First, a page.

Complaining about service when things get really bad (2). See yesterday’s posting

Still no favorable resolution? Fortunately, there are third-party programs that can help.

If you paid with a credit card, the federal Fair Credit Billing Act and the policies of credit card issuers help you withhold payment for goods and services you think  are defective or not delivered as promised. If you cannot resolve the matter with the service provider, contact your credit card bank to dispute the charge (you usually can do this even if you’ve already paid the bill). Once you’ve requested this “chargeback,” your credit card bank will place a hold on the disputed charge and investigate. The service provider can protest the chargeback, but sellers rarely successfully reverse chargebacks if the customer has returned (or tried to return) the goods or can document the service defect.

Another option in the united States is to file a complaint with the local government consumer agency. These consumer protection offices have legal authority over many types of businesses, and should refer matters it can’t handle to a more appropriate state or a federal agency. The matter might be resolved via phone or email, but these offices may also perform inspections, gather evidence from third parties, do legal or technical research, or mediate the dispute. Staff might do more than resolve your complaint; they might get the supplier to agree to change it’s business practices or even force the business to pay penalties.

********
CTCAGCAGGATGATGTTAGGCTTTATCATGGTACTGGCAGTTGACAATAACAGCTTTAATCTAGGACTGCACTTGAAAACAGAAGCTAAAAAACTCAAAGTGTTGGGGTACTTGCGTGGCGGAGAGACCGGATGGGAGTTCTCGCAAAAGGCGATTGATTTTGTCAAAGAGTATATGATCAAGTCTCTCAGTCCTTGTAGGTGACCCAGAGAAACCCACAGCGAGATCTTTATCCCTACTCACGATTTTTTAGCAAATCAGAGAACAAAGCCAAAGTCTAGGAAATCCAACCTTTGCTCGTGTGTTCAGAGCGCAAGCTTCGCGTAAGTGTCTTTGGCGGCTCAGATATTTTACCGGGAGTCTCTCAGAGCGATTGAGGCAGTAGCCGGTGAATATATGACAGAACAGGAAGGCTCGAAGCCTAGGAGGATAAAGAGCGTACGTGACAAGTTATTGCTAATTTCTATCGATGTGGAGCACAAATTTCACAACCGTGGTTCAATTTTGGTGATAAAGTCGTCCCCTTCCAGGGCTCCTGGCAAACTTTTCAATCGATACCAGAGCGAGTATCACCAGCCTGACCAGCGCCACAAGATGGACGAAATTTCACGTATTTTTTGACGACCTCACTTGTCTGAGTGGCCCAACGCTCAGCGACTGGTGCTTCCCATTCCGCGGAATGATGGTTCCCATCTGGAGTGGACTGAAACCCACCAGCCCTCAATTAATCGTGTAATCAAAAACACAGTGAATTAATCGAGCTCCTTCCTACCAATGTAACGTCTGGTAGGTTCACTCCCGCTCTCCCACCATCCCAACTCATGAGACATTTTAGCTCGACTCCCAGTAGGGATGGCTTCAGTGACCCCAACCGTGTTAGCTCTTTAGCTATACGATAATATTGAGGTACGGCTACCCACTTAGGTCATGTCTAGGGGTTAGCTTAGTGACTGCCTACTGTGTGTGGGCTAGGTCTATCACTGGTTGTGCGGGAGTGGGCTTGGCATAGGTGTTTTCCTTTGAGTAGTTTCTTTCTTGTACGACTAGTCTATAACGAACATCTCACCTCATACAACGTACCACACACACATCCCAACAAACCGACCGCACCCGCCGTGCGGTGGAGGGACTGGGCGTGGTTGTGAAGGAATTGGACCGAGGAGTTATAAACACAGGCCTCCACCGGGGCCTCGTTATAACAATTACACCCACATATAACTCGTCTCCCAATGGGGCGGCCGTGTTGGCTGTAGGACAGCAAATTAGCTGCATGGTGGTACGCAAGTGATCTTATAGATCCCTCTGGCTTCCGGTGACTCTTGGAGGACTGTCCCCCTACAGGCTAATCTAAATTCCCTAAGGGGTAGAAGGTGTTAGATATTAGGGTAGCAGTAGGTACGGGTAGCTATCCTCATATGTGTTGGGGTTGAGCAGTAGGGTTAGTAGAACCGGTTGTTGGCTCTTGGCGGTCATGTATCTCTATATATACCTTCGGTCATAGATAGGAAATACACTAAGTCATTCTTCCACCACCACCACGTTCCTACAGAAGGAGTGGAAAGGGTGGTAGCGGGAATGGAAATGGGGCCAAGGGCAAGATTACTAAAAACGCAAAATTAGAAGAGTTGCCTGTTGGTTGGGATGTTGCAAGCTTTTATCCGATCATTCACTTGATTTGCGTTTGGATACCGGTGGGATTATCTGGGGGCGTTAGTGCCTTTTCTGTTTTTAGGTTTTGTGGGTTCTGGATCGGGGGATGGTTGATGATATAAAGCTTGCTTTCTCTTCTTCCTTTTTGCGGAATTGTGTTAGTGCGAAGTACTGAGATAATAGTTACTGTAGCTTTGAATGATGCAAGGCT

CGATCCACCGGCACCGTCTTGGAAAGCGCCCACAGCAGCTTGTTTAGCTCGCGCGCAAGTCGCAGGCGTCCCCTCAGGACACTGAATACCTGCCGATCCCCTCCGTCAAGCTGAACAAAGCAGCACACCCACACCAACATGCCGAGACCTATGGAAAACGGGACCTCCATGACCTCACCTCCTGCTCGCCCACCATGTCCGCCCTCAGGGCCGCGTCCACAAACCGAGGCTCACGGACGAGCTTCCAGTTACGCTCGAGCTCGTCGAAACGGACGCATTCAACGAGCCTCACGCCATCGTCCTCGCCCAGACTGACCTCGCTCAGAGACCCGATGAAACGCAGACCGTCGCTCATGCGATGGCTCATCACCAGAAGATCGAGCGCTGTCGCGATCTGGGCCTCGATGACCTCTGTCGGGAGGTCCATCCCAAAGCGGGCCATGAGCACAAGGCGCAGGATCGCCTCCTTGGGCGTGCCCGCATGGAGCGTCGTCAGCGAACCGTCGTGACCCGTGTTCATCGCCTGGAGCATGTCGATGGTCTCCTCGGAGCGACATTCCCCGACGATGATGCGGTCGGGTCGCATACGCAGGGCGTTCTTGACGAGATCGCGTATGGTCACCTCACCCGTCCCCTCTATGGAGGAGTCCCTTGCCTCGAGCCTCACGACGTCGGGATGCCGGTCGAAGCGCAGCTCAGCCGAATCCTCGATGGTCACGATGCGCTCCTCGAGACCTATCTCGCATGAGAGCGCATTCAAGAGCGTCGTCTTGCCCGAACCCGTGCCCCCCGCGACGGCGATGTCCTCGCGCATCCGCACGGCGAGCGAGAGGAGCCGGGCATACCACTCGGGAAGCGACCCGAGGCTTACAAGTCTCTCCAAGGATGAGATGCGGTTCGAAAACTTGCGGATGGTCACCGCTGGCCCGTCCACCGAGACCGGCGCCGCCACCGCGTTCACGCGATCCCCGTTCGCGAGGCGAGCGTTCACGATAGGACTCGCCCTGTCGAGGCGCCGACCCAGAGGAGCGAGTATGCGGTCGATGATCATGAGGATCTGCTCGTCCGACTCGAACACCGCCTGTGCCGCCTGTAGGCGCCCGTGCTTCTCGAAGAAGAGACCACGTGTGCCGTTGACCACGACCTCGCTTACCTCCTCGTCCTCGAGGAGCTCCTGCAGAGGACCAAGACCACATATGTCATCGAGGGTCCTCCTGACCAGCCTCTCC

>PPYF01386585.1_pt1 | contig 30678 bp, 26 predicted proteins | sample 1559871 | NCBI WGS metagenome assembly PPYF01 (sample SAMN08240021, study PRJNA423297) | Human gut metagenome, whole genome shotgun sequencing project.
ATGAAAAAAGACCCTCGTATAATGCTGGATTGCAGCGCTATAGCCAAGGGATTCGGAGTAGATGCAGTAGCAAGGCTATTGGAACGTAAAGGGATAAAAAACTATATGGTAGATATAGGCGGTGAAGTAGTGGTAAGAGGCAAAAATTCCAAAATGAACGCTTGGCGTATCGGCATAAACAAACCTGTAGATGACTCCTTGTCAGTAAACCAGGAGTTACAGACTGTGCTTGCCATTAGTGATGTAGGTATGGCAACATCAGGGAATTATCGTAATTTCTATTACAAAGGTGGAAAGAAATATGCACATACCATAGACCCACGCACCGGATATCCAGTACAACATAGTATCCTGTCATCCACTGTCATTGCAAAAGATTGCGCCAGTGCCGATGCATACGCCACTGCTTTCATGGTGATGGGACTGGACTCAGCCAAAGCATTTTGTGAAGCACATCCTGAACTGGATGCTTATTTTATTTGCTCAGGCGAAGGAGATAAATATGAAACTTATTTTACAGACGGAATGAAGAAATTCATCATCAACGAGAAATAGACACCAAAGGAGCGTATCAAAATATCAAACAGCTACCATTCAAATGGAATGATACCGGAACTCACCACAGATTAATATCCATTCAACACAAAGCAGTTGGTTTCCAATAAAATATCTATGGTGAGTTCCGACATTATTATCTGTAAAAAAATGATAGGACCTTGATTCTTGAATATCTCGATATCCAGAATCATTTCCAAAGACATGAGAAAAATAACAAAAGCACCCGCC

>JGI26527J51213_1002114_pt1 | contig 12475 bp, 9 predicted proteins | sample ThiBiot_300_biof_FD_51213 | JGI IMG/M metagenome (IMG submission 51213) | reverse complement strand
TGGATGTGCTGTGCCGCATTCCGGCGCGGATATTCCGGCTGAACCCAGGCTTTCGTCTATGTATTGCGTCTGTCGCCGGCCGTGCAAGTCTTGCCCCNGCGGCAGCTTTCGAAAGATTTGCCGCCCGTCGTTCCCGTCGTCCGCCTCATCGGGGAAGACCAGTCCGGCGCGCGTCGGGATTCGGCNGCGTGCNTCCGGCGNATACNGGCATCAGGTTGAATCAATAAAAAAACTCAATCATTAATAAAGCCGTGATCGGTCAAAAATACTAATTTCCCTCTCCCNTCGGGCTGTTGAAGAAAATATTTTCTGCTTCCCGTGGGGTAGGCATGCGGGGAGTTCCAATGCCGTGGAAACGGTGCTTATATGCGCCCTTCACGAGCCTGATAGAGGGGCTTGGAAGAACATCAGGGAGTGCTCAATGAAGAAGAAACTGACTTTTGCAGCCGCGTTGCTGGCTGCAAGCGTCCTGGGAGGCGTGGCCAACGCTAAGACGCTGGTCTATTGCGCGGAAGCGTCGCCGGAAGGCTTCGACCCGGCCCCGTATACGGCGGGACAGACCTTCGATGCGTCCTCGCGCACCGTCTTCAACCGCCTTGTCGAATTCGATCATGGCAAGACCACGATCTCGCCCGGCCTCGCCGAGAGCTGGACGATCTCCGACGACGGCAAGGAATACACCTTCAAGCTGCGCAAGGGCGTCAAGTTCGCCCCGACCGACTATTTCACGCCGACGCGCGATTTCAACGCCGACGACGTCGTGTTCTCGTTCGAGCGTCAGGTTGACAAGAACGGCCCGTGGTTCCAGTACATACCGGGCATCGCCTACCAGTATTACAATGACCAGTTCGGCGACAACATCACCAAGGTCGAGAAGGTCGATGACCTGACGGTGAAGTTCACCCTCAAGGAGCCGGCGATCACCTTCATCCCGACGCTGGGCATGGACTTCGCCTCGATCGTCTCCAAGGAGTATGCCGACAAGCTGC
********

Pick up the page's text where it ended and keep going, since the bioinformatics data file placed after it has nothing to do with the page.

The Better Business Bureau can also  help, but government agencies have the force of law behind them. The government can conduct formal investigations and use law enforcement tools to obtain the facts that will help them negotiate a settlement on your behalf. even pursuing legal action if evidence shows the merchant has violated the law.  There are also private-sector mediators who can help you and the business come to a resolution, although such mediation may be of little value with businesses that have no incentive or desire to work out a settlement.

The last resort is to bring an action in small claims court. Most courts have legal advisers to help you prepare your case. But the Epicurean way is always to negotiate a resolution quietly and politely, if you can.  

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